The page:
News / South Africa / State Capture

Makhosandile Zulu
3 minute read
12 Feb 2019
2:46 pm

State capture inquiry interrogates discrepancies in Mentor’s testimony

Makhosandile Zulu

The former MP says, for the most part, she feels she has had to deal with cross-examination that does not corroborate her evidence.

Former ANC MP Vytjie Mentor is pictured during the Commission of Inquiry into State Capture held in Johannesburg, 29 August 2018. Picture: Refilwe Modise

Advocate Mahlabe Sello, the evidence leader for the commission of inquiry into state capture, on Tuesday addressed discrepancies in the statement and testimony former ANC MP Vytjie Mentor gave to the commission.

These discrepancies include Mentor’s testimony that she had informally told some members of parliament’s joint standing committee on intelligence about her 2010 meeting with the Guptas and former president Jacob Zuma at the controversial family’s residence in Saxonwold, Johannesburg, where she alleged she was offered the post of public enterprises minister to replace Barbara Hogan.

Mentor testified that the Saxonwold meeting took place two weeks after a department of trade and industry (dti) trade mission to China which occurred between August 22, 2010, to August 26, 2010 and that, although not immediately after the Saxonwold meeting, she made the informal disclosure to some of the members of the committee.

These committee members, Mentor had said, were the committee’s chair at the time, Dr Siyabonga Cwele, Dennis Bloem, and Hlengiwe Mgabadeli.

However, Sello highlighted that Cwele served as a minister at the time, 2010, and so could not have chaired the committee.

Mentor said she may have confused two separate events; one an informal proposal she made to some members of the committee in 2008 that the committee should have a discussion about the Guptas; and the other her telling some of the committee’s members about the 2010 Saxonwold encounter with the Guptas.

“I think it was in 2008 … There were a lot of media reports about the Guptas at that time,” Mentor told the commission.

Mentor added that in 2010, she did discuss the Saxonwold meeting with Bloem and is certain that she had “disclosed it” with Mgabadeli but “whether she will recall [or not, I cannot confirm]”.

Sello said that although Bloem was no longer a member of the committee in 2010, in his statement before the commission he recounted a telephone conversation between him and Mentor which took place around August 2010.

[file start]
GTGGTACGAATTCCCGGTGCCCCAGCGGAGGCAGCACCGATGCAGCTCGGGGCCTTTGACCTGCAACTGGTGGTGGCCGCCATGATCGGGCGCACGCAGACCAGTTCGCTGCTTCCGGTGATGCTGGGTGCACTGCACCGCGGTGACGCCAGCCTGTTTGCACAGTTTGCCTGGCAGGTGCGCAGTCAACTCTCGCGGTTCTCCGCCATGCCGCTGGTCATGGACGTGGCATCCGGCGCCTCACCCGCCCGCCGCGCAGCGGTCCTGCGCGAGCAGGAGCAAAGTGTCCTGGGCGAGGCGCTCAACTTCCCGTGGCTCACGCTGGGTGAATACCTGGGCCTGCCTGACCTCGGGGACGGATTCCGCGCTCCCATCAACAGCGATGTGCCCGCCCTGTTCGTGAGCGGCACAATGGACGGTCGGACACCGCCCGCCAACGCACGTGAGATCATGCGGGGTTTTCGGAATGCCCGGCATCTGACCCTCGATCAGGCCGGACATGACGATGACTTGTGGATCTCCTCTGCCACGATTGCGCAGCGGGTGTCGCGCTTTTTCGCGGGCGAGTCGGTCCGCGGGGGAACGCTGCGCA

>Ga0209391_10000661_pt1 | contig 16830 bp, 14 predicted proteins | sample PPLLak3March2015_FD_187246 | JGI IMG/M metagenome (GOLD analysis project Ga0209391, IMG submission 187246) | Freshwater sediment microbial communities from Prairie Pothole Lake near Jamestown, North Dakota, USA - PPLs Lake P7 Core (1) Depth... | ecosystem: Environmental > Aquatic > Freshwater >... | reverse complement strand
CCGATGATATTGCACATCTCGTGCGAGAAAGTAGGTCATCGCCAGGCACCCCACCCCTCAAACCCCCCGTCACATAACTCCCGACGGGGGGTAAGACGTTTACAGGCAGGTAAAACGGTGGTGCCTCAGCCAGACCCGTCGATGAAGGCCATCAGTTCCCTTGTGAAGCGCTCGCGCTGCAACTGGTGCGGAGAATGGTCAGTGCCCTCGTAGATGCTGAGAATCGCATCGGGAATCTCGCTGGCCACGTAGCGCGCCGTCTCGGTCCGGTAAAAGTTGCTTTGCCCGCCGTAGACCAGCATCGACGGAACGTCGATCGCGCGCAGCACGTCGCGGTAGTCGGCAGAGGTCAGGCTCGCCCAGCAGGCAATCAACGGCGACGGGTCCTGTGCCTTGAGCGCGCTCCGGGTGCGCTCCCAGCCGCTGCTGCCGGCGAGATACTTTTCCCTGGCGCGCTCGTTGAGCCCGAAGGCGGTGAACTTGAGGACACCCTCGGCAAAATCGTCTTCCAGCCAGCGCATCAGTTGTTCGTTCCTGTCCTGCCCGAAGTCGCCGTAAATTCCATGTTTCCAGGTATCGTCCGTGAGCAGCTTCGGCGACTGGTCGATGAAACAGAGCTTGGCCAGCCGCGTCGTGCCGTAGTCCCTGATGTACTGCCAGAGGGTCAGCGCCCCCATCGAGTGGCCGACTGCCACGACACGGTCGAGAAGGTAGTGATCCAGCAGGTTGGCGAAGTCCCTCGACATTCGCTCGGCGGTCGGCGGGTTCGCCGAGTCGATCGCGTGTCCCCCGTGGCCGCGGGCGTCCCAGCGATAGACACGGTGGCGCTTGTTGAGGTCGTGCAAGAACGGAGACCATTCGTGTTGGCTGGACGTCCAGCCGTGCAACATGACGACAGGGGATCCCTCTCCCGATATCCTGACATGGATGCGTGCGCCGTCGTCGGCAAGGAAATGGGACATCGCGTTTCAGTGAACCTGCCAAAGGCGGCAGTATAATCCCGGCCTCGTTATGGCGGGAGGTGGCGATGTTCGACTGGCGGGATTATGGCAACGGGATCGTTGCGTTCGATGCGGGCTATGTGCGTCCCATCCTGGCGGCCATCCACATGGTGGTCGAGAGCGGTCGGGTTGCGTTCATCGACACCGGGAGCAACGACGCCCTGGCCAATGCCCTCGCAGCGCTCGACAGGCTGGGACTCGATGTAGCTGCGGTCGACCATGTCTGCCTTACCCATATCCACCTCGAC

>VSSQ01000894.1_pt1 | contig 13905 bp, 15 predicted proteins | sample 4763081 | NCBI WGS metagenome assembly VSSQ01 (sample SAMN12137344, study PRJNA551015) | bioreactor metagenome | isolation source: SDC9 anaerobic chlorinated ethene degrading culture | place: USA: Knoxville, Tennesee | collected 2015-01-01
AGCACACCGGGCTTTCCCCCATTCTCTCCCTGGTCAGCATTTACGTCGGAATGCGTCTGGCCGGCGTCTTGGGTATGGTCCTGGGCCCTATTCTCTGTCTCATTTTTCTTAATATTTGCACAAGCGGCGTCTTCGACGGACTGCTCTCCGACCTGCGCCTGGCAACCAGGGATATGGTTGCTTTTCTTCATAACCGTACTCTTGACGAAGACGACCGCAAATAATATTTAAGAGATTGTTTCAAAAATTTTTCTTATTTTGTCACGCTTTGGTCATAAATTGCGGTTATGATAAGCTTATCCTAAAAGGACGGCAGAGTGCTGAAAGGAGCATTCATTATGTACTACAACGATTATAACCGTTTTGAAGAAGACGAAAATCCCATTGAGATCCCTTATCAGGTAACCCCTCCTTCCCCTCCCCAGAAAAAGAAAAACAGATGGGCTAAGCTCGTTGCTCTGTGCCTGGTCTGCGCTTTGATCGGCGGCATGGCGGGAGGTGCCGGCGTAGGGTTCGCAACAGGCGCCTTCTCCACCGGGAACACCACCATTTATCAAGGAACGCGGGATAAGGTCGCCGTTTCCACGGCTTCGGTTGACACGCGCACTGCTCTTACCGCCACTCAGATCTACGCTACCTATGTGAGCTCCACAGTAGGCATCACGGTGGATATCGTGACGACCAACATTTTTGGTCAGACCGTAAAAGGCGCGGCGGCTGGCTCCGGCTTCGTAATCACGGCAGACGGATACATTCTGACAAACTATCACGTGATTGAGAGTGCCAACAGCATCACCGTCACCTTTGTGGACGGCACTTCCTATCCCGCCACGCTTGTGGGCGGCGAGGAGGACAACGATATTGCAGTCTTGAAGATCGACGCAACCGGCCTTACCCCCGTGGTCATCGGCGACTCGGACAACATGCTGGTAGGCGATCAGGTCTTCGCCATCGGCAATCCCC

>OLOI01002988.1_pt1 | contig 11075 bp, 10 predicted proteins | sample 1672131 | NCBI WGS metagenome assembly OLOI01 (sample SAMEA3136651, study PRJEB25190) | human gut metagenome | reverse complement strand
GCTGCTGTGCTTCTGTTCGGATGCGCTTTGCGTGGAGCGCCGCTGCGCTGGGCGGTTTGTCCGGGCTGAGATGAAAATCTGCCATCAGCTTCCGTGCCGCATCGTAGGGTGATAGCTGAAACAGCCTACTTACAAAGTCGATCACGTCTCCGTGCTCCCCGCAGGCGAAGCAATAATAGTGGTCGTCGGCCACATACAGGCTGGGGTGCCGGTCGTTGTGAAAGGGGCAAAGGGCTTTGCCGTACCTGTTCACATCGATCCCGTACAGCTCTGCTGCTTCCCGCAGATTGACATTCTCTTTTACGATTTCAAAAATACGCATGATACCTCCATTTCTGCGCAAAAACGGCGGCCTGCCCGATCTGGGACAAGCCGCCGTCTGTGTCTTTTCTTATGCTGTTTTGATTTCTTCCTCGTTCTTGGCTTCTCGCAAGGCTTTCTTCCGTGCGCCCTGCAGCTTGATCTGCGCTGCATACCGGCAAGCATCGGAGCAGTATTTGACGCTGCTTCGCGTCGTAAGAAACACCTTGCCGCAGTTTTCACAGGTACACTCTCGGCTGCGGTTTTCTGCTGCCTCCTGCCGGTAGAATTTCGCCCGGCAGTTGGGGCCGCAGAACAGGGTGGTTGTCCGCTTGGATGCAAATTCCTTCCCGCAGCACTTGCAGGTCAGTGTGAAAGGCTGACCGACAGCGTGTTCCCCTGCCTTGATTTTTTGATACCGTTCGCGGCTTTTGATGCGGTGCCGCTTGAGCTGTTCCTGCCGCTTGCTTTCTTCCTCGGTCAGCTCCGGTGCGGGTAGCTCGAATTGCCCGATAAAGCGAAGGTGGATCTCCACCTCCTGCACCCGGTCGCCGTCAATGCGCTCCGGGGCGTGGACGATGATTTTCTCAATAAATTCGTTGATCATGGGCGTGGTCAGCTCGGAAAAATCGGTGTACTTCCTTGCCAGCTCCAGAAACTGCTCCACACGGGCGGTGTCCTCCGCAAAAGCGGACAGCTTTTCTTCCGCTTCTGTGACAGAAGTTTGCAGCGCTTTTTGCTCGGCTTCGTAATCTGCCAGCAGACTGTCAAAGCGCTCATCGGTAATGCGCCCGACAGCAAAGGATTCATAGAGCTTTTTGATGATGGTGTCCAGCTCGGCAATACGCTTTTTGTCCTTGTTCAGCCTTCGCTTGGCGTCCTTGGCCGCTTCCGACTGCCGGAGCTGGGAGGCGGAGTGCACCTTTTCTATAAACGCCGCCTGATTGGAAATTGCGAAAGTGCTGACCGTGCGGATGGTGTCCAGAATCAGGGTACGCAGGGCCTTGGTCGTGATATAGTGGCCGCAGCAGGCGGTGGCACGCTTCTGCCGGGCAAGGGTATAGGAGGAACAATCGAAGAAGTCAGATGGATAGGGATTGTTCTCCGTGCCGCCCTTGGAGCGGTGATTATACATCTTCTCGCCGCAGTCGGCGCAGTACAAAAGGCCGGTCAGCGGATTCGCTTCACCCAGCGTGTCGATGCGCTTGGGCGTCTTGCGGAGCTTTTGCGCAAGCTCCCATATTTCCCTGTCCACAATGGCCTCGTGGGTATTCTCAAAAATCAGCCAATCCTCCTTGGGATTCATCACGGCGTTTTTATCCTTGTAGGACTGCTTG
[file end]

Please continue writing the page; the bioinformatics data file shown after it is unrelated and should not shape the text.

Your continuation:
In his statement, Bloem recalls Mentor requesting to meet in parliament over tea, which they did, and she told Bloem about her encounter with the Guptas brothers.

“Chair, it says around August but the offer would have not been around August in the sense that the state visit [to China] was around the end of August and I was in Saxonwold two weeks after that,” Mentor said.

The former ANC MP conceded that mistakes did happen when people recalled past incidents, saying that she would not “hang Mr Bloem” on his estimation that they met around August.

Mentor later took issue with the manner in which she had been cross-examined ever since she first took the stand at the commission in August last year and in the last two days.

She said, “for the better” part of her time on the stand, she felt that she has had to deal with issues not corroborating her statement and was made to feel that her role as a witness “is to explain and deal with whatever does not corroborate” her version of events, when there is evidence that does.

Mentor said this had been a “disbalance” on the side of the commission’s cross-examiners.

The commission’s chair, Deputy Chief Justice Raymond Zondo, assured her that the commission’s team did not take sides or favoured certain witnesses but rather interrogated all evidence and testimony in all possible aspects.

“We look at what may corroborate you [and what may not],” Zondo said.

Sello said the commission had not received a statement from Mgabadeli regarding Mentor’s disclosure to her about the Saxonwold meeting, saying Mgabadeli had had “difficulty” with recalling the incident of the disclosure.

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